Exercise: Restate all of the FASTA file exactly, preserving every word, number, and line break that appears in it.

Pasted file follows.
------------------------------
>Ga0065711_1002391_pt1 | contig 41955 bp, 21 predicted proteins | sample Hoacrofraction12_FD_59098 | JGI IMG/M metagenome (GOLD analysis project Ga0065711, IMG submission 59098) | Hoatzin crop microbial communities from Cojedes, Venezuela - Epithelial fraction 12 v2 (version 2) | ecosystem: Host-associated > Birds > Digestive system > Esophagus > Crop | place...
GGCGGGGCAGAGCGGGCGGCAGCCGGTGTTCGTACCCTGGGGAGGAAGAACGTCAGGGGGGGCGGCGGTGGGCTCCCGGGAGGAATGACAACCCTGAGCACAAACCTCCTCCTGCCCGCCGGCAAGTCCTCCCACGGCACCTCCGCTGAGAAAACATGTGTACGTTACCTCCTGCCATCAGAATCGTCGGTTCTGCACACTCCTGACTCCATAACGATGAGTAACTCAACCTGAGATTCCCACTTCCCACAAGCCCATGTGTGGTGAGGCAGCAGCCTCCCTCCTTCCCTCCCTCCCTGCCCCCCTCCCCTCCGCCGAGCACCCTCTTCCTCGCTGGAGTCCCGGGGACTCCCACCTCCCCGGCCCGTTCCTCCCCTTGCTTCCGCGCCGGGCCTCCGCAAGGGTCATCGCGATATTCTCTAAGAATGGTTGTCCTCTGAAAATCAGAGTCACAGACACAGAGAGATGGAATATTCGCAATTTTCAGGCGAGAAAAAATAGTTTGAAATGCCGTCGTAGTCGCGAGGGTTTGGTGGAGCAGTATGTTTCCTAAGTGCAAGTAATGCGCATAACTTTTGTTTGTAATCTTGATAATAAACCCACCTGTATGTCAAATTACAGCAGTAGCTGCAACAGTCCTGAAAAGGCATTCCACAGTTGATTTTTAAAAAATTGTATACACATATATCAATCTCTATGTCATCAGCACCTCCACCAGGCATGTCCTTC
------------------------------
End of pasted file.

>Ga0065711_1002391_pt1 | contig 41955 bp, 21 predicted proteins | sample Hoacrofraction12_FD_59098 | JGI IMG/M metagenome (GOLD analysis project Ga0065711, IMG submission 59098) | Hoatzin crop microbial communities from Cojedes, Venezuela - Epithelial fraction 12 v2 (version 2) | ecosystem: Host-associated > Birds > Digestive system > Esophagus > Crop | place...
GGCGGGGCAGAGCGGGCGGCAGCCGGTGTTCGTACCCTGGGGAGGAAGAACGTCAGGGGGGGCGGCGGTGGGCTCCCGGGAGGAATGACAACCCTGAGCACAAACCTCCTCCTGCCCGCCGGCAAGTCCTCCCACGGCACCTCCGCTGAGAAAACATGTGTACGTTACCTCCTGCCATCAGAATCGTCGGTTCTGCACACTCCTGACTCCATAACGATGAGTAACTCAACCTGAGATTCCCACTTCCCACAAGCCCATGTGTGGTGAGGCAGCAGCCTCCCTCCTTCCCTCCCTCCCTGCCCCCCTCCCCTCCGCCGAGCACCCTCTTCCTCGCTGGAGTCCCGGGGACTCCCACCTCCCCGGCCCGTTCCTCCCCTTGCTTCCGCGCCGGGCCTCCGCAAGGGTCATCGCGATATTCTCTAAGAATGGTTGTCCTCTGAAAATCAGAGTCACAGACACAGAGAGATGGAATATTCGCAATTTTCAGGCGAGAAAAAATAGTTTGAAATGCCGTCGTAGTCGCGAGGGTTTGGTGGAGCAGTATGTTTCCTAAGTGCAAGTAATGCGCATAACTTTTGTTTGTAATCTTGATAATAAACCCACCTGTATGTCAAATTACAGCAGTAGCTGCAACAGTCCTGAAAAGGCATTCCACAGTTGATTTTTAAAAAATTGTATACACATATATCAATCTCTATGTCATCAGCACCTCCACCAGGCATGTCCTTC